We’re living in a time when words are getting mangled by memes, sound bites and a lack of will to get our hands dirty by digging under the surface. Definitions are arbitrarily assigned and meaning has become almost entirely dependent on personal experience. The investigation and contemplation of reality however is not a pursuit new to the modern day.
No matter the field of interest, be it Tantra or Yoga, Shamanism or Aristotelian Metaphysics, philosophers seeking to understand reality do so by asking precise questions.
Ontology refers to questions concerning the fundamental nature of reality and existence itself.
Epistemology concerns itself more importantly with the question of how we know anything in the first place and how we can test what we think we know.
Phenomenology questions the nature of conscious experience and whether the content of our personal experience gives way to enduring truth.
Of the three pursuits to real knowledge mentioned above, the question of how we might investigate what we know, and whether there is even such a thing as certain knowledge should be of primary concern as it is foundational to all other lines of inquiry. This question, as it relates to Tantra and Yoga Philosophy is explored in depth by the scholar-sage Abhinava Gupta in his Essence of the Tantras wherein he tells us:
“The process of creative contemplation or holistic meditative inquiry (bhavana-krama) that leads to experiential knowing of reality is based on these three supports:
- Sound and careful reflection on your experience (sat-tarka)
- The guidance of a great teacher (sad-guru) who is skilled in meditative enquiry and has attained its fruit
- The wisdom of the scriptures (sad-agama)
When these three have come together in agreement, we know that we have arrived at truth.”
Abhinava suggests that just one or two of the above is not enough for us to be absolutely certain of our conclusions, a certainty that cannot be gained only by direct perception and inference for the primary reasons that perception will immediately be colored by our interpretation of the former and the inherent limitation of the latter viz. where there is smoke there is not necessarily always fire and a confirmation mechanism needs to be in place.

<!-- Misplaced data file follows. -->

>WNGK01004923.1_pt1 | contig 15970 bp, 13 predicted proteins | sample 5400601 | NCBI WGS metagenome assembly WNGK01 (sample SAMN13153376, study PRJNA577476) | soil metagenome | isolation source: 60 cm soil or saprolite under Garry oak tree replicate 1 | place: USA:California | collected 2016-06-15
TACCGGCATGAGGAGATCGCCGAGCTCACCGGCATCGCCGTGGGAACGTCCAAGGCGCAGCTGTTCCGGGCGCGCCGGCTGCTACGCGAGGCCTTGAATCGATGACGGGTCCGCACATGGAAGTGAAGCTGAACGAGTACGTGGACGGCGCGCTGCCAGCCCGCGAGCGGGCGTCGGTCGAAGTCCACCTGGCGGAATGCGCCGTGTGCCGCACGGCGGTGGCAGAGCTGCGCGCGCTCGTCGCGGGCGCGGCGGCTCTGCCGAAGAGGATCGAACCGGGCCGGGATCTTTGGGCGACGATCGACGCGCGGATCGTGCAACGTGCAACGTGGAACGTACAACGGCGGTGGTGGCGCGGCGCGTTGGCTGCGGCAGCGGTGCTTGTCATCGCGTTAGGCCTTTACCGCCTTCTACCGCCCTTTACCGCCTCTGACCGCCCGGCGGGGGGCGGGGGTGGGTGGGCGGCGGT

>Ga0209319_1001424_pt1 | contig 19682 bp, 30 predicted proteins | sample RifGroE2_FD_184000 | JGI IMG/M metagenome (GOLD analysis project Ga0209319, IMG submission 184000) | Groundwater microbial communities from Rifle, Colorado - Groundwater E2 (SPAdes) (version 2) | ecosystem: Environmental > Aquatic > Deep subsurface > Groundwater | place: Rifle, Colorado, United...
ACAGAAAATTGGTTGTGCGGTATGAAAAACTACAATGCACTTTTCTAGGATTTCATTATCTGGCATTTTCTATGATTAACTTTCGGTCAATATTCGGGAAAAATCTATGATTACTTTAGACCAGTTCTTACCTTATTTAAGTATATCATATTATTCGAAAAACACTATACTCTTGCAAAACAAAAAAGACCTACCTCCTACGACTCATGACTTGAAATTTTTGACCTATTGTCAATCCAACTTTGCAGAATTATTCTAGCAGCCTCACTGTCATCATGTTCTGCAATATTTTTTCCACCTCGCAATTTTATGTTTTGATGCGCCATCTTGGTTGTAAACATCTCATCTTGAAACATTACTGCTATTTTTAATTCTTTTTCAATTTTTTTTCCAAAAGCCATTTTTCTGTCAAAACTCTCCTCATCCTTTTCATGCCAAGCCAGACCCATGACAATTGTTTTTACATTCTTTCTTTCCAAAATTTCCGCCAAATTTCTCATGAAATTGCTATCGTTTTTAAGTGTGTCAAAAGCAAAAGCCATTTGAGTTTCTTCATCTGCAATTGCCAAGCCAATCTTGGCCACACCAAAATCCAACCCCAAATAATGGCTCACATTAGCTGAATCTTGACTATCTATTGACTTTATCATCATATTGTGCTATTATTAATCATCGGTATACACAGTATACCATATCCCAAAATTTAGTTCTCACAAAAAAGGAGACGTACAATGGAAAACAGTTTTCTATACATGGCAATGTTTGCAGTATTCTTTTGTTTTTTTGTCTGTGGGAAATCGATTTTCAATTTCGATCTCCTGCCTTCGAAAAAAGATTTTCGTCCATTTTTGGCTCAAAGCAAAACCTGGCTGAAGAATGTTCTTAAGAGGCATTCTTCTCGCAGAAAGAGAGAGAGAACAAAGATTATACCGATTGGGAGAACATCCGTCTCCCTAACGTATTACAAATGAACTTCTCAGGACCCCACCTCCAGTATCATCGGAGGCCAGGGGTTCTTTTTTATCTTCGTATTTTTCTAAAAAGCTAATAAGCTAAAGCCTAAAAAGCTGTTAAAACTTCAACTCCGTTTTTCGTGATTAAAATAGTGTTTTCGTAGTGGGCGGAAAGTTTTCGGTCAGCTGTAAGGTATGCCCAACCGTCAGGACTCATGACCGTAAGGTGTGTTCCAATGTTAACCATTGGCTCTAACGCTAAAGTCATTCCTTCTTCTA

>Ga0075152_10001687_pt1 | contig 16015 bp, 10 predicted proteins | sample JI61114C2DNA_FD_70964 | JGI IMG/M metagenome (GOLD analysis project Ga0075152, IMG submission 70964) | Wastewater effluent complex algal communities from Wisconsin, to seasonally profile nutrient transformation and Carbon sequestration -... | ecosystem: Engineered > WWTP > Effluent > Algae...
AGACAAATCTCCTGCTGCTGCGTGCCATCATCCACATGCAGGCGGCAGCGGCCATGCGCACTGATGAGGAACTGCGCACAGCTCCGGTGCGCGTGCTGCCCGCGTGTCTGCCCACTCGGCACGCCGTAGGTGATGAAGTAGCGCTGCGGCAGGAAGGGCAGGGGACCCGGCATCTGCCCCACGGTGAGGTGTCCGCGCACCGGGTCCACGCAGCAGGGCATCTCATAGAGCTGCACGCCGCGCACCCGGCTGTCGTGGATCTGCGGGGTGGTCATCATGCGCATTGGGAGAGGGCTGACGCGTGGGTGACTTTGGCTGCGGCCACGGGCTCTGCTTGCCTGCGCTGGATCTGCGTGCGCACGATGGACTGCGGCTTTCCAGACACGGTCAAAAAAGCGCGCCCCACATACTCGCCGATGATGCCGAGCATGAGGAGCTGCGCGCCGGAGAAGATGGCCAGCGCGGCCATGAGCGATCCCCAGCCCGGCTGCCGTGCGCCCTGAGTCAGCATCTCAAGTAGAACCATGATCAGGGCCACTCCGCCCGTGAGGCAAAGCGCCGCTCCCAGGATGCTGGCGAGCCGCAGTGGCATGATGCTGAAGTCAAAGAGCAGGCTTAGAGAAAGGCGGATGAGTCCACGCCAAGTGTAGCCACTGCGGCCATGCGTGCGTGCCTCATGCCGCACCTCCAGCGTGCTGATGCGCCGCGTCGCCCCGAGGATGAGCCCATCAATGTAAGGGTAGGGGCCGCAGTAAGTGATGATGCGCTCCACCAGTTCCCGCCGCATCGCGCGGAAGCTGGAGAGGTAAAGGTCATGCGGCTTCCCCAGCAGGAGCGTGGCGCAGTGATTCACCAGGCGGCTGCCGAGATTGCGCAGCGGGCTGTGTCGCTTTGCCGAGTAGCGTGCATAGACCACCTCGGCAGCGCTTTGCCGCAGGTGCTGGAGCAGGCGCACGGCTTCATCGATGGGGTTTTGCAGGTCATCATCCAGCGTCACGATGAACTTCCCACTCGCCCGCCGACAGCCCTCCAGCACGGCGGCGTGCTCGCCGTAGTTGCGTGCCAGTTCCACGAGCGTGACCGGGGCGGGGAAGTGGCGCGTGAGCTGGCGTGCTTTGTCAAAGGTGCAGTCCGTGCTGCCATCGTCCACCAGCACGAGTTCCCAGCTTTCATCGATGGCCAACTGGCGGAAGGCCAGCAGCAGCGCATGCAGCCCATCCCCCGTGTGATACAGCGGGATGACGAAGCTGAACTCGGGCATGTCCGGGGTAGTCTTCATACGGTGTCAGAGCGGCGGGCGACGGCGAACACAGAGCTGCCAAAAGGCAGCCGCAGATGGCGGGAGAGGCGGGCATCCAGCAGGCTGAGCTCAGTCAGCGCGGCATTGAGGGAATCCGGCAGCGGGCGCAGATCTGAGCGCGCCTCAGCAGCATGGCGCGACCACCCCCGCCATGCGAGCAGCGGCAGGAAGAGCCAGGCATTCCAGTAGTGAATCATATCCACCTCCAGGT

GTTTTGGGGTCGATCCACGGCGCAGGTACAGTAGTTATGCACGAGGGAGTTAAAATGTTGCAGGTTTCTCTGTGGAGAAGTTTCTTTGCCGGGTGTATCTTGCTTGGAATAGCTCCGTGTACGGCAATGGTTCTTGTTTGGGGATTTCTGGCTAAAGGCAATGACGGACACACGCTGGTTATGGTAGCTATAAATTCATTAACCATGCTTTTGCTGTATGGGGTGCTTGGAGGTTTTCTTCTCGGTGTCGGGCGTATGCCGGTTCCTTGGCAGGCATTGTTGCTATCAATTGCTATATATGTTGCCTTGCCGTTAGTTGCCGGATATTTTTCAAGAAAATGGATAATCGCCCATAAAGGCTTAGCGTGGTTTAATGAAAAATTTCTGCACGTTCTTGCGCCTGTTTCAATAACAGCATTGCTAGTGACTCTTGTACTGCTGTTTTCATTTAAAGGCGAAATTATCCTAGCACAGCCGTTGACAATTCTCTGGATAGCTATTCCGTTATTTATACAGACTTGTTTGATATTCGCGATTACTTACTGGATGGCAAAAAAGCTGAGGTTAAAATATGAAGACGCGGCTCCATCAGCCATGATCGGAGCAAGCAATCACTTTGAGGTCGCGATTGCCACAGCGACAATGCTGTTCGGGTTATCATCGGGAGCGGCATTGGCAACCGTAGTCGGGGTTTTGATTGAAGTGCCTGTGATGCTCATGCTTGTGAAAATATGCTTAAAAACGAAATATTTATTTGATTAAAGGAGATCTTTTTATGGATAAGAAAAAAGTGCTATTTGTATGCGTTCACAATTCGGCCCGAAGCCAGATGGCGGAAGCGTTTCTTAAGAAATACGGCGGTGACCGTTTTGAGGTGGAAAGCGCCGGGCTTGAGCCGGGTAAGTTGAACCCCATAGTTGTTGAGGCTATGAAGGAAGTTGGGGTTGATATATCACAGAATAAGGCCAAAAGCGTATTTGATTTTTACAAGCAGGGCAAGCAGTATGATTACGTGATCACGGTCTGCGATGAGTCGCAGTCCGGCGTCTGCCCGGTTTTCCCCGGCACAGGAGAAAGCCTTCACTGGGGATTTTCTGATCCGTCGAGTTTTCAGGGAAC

A hallmark of Indian philosophy is the willingness to remain open to possibility particularly when faced with the vastness of the eternal underscoring the view of unity consciousness, and one of the issues we face with the direct experience argument for certain truth is found in the conclusions we are tempted to draw however logically invalid. Hence Abhinava’s system of checks and balances in answer to the common trigger defenses of “my experience and my truth.” Recall that Abhinava lists experience first in the process of attaining to truth, however with the understanding that the conclusions inferred from said experience will necessarily be invalid until unless corroborated by trustworthy sources of the highest integrity.
Scripture is scholarly work and exists as a representative of and for the good of the community. And just like all scholarly and academic endeavor, all are not of equal caliber and some fall squarely in the realm of the impractical. Yet other bodies of wisdom, transmitted and copied for centuries or eons, updated and refined for alignment with modern culture, actually serve to protect from the rogue teacher who serves up their own unique perspective as if it were universal and thereby lead an unsuspecting truth-seeker down untrodden paths wherein dangers may lay or worse, far away from the goal. Scriptures, like good scholarly work, are presumed to have been written by masters of the field and yet they are still held to account by the other two checks on Abhinava’s list viz. personal experience and the great teacher who will serve to save you from your own off-the-wall interpretations of your experience.
There is a harmony at work in this co-operation of checks and balances, a vital symbiosis that results in the attainment of knowledge that we might be certain of and build our lives with. Tantra is not only a set of practices or a collection of knowledge bites, but a living, breathing way of life itself that we embody and blossom with in accordance with the depth of our own recognition of its wisdom.
…is a Saiva Tantrika, Gyana Yogi and founder of Uma Maheshwara Yoga & Ayurveda. David has an MA in Semiotics, lives in Japan with his family and works as a coach in L & D, devoting his time to developing science-based tools and programs that help people reach the fullest potential of the human condition.